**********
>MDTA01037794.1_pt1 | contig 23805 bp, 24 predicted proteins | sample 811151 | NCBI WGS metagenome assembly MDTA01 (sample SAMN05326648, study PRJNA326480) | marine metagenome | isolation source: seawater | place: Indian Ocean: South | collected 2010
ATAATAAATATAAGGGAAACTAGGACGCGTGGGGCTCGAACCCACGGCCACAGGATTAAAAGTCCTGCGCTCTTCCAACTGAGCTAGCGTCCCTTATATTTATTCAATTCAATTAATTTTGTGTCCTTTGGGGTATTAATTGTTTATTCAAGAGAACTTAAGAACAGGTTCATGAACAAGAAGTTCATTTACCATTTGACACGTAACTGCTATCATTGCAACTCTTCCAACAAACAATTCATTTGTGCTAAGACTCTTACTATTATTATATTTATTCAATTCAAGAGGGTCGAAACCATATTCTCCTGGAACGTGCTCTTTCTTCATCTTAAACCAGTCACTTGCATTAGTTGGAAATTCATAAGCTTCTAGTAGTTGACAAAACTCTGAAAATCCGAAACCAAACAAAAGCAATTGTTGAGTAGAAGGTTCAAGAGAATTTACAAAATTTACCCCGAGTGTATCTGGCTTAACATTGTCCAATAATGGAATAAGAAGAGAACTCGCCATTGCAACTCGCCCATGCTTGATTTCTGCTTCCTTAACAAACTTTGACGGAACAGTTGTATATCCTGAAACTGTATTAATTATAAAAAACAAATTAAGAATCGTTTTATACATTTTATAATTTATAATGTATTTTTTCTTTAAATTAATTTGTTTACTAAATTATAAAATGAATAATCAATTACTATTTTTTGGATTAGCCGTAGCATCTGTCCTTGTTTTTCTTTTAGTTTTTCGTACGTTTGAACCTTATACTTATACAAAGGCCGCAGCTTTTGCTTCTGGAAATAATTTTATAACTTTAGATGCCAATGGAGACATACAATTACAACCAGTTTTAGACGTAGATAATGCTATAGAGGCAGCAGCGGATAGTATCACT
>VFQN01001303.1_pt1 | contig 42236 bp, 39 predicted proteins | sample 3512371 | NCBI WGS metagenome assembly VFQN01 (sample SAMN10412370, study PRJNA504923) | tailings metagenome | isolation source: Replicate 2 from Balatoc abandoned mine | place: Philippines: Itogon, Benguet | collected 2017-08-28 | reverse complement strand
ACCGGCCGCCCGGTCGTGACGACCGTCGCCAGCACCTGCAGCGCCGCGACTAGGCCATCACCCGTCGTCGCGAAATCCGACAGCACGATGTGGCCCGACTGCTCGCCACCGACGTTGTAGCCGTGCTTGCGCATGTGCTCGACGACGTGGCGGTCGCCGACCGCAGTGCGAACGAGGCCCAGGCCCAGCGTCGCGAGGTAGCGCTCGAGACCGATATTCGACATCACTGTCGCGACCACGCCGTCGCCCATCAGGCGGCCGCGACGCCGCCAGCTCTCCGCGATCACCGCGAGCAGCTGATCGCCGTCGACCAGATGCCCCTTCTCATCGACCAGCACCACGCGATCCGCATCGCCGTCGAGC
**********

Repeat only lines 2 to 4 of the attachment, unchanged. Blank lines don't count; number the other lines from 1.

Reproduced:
ATAATAAATATAAGGGAAACTAGGACGCGTGGGGCTCGAACCCACGGCCACAGGATTAAAAGTCCTGCGCTCTTCCAACTGAGCTAGCGTCCCTTATATTTATTCAATTCAATTAATTTTGTGTCCTTTGGGGTATTAATTGTTTATTCAAGAGAACTTAAGAACAGGTTCATGAACAAGAAGTTCATTTACCATTTGACACGTAACTGCTATCATTGCAACTCTTCCAACAAACAATTCATTTGTGCTAAGACTCTTACTATTATTATATTTATTCAATTCAAGAGGGTCGAAACCATATTCTCCTGGAACGTGCTCTTTCTTCATCTTAAACCAGTCACTTGCATTAGTTGGAAATTCATAAGCTTCTAGTAGTTGACAAAACTCTGAAAATCCGAAACCAAACAAAAGCAATTGTTGAGTAGAAGGTTCAAGAGAATTTACAAAATTTACCCCGAGTGTATCTGGCTTAACATTGTCCAATAATGGAATAAGAAGAGAACTCGCCATTGCAACTCGCCCATGCTTGATTTCTGCTTCCTTAACAAACTTTGACGGAACAGTTGTATATCCTGAAACTGTATTAATTATAAAAAACAAATTAAGAATCGTTTTATACATTTTATAATTTATAATGTATTTTTTCTTTAAATTAATTTGTTTACTAAATTATAAAATGAATAATCAATTACTATTTTTTGGATTAGCCGTAGCATCTGTCCTTGTTTTTCTTTTAGTTTTTCGTACGTTTGAACCTTATACTTATACAAAGGCCGCAGCTTTTGCTTCTGGAAATAATTTTATAACTTTAGATGCCAATGGAGACATACAATTACAACCAGTTTTAGACGTAGATAATGCTATAGAGGCAGCAGCGGATAGTATCACT
>VFQN01001303.1_pt1 | contig 42236 bp, 39 predicted proteins | sample 3512371 | NCBI WGS metagenome assembly VFQN01 (sample SAMN10412370, study PRJNA504923) | tailings metagenome | isolation source: Replicate 2 from Balatoc abandoned mine | place: Philippines: Itogon, Benguet | collected 2017-08-28 | reverse complement strand
ACCGGCCGCCCGGTCGTGACGACCGTCGCCAGCACCTGCAGCGCCGCGACTAGGCCATCACCCGTCGTCGCGAAATCCGACAGCACGATGTGGCCCGACTGCTCGCCACCGACGTTGTAGCCGTGCTTGCGCATGTGCTCGACGACGTGGCGGTCGCCGACCGCAGTGCGAACGAGGCCCAGGCCCAGCGTCGCGAGGTAGCGCTCGAGACCGATATTCGACATCACTGTCGCGACCACGCCGTCGCCCATCAGGCGGCCGCGACGCCGCCAGCTCTCCGCGATCACCGCGAGCAGCTGATCGCCGTCGACCAGATGCCCCTTCTCATCGACCAGCACCACGCGATCCGCATCGCCGTCGAGC